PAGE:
Financial and Volunteer Support: Our organizations are committed to working closely with the GFO to restore this access for multiple-use, specifically motorcycles, through adopting the restored trail by SJTR for maintenance purposes and by securing future Colorado Parks & Wildlife, Off-Highway Vehicle (OHV) grants as needed. The organizations have provided single-track gates/width restrictors and signage in the past to ensure compliance with travel plans, and would be happy to do so in this case as well. The organizations are willing and prepared to provide fair and reasonable financial support, should the need arise, to purchase easements, mine claims or rights-of-way to facilitate the restoration of this proposed multiple-use access from the end of CR #24 in Minnie Gulch to NFST #917 in the DRD of the RGNF. However, we would contend that a specific easement is not required as the existing use by the County and the existence of the current trail and uses across mining claims and properties in the immediate area more than adequately satisfies the Colorado definition of a “Prescriptive Easement” (i.e., A prescriptive easement is one upon another’s property without the property owner’s consent for a period of 18 years. That the existing and past use is and has been “open and notorious”, continuous and adverse for at least 18 years). Our organizations are also willing to contribute funds for management items such as signage, trail construction materials, etc. and a suitable level of volunteer labor and resources to restore this trail to a sustainable condition appropriate for multiple-use (i.e. single-track motorcycle use).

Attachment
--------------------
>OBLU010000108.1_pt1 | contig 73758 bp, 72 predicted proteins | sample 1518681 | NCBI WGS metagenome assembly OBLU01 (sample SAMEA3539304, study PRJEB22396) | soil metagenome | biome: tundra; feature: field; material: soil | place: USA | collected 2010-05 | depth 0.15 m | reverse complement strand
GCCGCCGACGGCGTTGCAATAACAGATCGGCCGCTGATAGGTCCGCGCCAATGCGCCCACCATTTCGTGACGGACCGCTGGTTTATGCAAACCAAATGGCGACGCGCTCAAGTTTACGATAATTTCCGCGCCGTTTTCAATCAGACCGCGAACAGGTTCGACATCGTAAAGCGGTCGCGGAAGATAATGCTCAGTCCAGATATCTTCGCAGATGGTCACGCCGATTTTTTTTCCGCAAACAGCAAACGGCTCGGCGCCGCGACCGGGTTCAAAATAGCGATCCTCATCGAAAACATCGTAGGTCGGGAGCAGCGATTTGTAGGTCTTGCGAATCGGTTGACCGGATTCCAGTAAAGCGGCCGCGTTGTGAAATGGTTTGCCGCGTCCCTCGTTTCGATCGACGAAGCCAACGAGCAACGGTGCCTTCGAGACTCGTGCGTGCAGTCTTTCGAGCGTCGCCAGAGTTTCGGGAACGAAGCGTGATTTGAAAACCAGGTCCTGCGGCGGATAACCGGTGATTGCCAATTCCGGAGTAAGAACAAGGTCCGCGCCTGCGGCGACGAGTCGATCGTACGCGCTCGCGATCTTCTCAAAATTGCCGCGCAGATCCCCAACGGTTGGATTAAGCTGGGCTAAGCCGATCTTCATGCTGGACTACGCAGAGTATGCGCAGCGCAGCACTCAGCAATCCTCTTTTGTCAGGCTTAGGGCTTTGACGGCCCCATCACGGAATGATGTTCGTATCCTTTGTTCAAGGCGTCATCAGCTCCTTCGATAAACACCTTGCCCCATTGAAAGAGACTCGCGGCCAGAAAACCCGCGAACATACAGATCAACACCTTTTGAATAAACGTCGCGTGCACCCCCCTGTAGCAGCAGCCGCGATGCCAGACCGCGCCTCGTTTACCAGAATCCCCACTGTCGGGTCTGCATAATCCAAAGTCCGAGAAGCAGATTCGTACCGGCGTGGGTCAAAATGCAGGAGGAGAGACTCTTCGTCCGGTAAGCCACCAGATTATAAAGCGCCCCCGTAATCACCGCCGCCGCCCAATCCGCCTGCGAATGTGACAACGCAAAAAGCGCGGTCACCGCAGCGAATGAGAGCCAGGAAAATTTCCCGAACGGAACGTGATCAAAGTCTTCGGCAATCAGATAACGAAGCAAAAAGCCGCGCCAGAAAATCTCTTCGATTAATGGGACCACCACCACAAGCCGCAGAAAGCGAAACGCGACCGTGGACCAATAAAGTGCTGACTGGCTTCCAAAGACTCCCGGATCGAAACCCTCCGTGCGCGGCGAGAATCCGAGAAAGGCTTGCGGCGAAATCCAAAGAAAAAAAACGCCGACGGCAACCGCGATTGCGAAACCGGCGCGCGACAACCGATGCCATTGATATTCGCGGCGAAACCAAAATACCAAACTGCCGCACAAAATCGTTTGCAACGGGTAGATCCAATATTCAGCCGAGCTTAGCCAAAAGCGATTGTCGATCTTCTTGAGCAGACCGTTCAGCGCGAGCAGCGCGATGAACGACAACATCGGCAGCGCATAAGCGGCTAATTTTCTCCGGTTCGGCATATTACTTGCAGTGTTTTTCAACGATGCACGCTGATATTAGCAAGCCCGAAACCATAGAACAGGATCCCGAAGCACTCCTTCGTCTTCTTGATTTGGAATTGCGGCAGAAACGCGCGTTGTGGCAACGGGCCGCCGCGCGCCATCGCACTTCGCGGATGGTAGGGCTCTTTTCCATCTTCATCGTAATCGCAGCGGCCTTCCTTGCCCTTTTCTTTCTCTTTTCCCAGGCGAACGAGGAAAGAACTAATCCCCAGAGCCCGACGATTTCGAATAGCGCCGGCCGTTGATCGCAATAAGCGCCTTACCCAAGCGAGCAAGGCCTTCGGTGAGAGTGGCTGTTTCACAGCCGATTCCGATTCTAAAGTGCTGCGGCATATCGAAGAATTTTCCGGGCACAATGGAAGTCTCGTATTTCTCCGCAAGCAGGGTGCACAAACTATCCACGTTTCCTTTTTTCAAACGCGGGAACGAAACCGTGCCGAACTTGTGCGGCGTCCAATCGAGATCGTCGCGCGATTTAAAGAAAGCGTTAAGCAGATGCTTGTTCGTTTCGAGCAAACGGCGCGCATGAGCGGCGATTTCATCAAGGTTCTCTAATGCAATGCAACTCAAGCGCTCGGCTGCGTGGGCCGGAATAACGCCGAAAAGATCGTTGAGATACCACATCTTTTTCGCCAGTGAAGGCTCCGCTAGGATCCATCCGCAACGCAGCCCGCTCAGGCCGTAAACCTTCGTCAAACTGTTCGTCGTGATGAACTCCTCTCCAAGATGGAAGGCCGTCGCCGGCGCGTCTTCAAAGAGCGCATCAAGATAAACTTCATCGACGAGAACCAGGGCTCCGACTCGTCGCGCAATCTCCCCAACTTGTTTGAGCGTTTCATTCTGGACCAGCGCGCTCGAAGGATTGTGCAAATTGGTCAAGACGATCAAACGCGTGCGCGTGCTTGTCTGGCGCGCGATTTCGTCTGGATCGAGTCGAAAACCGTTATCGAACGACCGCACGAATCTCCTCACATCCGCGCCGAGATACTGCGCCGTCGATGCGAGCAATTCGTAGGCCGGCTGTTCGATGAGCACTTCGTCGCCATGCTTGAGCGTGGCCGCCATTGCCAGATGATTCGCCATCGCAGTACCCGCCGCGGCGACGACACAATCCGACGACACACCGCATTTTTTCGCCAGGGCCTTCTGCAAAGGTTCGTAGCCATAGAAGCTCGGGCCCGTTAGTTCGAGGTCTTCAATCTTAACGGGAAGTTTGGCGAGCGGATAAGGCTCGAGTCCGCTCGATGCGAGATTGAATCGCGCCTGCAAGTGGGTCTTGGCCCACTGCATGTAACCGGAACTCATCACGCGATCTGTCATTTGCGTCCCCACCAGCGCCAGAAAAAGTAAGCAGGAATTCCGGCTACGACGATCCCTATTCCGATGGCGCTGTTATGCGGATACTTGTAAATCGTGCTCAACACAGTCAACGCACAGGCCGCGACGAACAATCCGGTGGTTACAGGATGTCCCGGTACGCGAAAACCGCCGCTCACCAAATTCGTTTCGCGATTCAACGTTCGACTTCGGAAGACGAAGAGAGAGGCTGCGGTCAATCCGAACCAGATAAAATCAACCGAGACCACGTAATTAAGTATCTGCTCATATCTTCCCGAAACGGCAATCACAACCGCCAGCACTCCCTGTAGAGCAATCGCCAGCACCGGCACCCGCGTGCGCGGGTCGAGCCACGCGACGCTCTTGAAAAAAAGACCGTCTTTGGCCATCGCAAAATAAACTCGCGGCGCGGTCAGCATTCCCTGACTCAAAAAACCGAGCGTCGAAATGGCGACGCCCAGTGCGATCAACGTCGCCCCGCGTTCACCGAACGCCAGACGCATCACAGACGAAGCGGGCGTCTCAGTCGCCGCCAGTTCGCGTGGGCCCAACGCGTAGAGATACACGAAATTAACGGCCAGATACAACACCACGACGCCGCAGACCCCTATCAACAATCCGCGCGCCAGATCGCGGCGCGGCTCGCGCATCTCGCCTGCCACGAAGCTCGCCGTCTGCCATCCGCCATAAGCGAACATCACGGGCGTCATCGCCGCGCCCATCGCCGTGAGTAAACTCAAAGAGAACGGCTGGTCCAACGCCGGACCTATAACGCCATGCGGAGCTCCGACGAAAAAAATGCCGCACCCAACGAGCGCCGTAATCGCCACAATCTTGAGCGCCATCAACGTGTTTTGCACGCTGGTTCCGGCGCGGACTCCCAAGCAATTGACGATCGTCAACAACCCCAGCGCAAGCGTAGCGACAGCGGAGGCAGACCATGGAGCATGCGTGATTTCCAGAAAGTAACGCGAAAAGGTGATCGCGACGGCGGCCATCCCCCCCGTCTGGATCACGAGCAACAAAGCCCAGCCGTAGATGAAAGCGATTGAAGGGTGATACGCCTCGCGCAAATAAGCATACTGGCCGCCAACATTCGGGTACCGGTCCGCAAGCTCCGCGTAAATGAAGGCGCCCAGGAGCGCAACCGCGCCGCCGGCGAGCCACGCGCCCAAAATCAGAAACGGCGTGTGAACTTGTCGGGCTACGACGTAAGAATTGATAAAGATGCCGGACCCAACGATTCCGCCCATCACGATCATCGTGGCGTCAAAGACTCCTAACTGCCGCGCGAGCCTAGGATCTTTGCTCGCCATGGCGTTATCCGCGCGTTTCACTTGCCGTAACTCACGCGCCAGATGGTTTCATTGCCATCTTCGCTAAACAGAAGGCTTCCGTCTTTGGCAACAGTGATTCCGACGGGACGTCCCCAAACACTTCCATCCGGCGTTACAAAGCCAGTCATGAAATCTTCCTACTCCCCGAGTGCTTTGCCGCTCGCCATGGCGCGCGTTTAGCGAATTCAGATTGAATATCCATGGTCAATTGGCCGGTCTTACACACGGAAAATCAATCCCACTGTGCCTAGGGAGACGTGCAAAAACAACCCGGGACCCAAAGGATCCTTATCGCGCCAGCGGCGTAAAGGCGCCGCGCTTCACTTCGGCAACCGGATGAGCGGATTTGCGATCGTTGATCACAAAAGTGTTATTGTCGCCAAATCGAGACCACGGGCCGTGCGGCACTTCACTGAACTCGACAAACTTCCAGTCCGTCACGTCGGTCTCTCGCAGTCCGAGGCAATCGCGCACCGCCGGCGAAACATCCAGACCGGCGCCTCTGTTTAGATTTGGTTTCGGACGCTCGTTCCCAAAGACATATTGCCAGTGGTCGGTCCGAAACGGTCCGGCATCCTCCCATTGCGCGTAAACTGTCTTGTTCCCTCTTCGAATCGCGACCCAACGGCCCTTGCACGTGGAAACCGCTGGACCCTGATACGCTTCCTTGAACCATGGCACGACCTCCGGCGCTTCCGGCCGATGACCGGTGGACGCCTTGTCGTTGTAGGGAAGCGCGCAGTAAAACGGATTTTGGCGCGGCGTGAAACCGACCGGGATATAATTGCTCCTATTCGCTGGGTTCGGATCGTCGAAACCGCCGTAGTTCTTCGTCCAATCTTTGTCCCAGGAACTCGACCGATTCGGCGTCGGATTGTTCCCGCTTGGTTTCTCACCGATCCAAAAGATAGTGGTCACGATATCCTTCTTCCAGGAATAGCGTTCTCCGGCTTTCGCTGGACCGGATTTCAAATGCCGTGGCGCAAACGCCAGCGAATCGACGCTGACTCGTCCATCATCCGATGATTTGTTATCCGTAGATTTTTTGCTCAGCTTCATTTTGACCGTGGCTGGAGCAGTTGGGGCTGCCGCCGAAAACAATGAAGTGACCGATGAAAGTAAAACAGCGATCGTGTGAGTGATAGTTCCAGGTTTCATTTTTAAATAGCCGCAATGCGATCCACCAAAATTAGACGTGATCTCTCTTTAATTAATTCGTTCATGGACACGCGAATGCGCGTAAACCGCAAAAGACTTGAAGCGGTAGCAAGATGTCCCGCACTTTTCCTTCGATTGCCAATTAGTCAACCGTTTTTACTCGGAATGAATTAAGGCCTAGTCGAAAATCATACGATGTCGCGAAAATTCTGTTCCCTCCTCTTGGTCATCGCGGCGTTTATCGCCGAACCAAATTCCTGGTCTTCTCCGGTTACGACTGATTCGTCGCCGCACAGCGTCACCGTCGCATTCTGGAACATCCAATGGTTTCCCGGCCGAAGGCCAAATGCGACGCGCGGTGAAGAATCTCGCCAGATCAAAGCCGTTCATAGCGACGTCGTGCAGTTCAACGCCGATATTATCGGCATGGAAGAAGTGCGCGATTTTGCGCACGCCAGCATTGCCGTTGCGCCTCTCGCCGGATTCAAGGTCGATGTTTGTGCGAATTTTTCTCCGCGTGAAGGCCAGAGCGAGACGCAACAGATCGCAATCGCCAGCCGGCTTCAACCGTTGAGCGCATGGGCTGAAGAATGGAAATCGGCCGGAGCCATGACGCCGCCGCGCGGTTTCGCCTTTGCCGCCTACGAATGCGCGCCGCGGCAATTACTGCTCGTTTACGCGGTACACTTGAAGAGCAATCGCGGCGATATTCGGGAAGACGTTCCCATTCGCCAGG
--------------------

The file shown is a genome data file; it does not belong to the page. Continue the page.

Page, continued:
The Trails Preservation Alliance (TPA), the San Juan Trail Riders (SJTR) and the Public Access Preservation Association (PAPA) collectively request that the Bureau of Land Management (BLM), Gunnison Field Office (GFO), restore multiple-use, single–track access, specifically motorcycle access between the end of Minnie Gulch, San Juan County Road #24 and National Forest System Trail #917, which currently terminates at the jurisdictional border with the Divide Ranger District of the Rio Grande National Forest.
Thank you for your consideration of our comments. Together in partnership with the Gunnison Field Office we hope to help develop a Travel Management Planning that is responsive to user needs, provides sustainable multiple-use recreational opportunities and protects the resources of the GFO. The organizations would welcome a discussion of these recommendations at your convenience. Our point of contact for this project will be Mr. Allen Christy of the SJTR, email@example.com. Questions regarding funding or our organizations level of commitment to re-opening this route to multiple-use and specifically motorcycles should be directed to the undersigned at firstname.lastname@example.org or 719-338-4106.
Director of Operations Trails Preservation Alliance
cc: SJTR, Allen Christy PAPA
Divide Ranger District, Rio Grande National Forest
1 See, USDA Forest Service; The 2009 Continental Divide National Scenic Trail Comprehensive Plan; September 2009 at pgs. 19-20.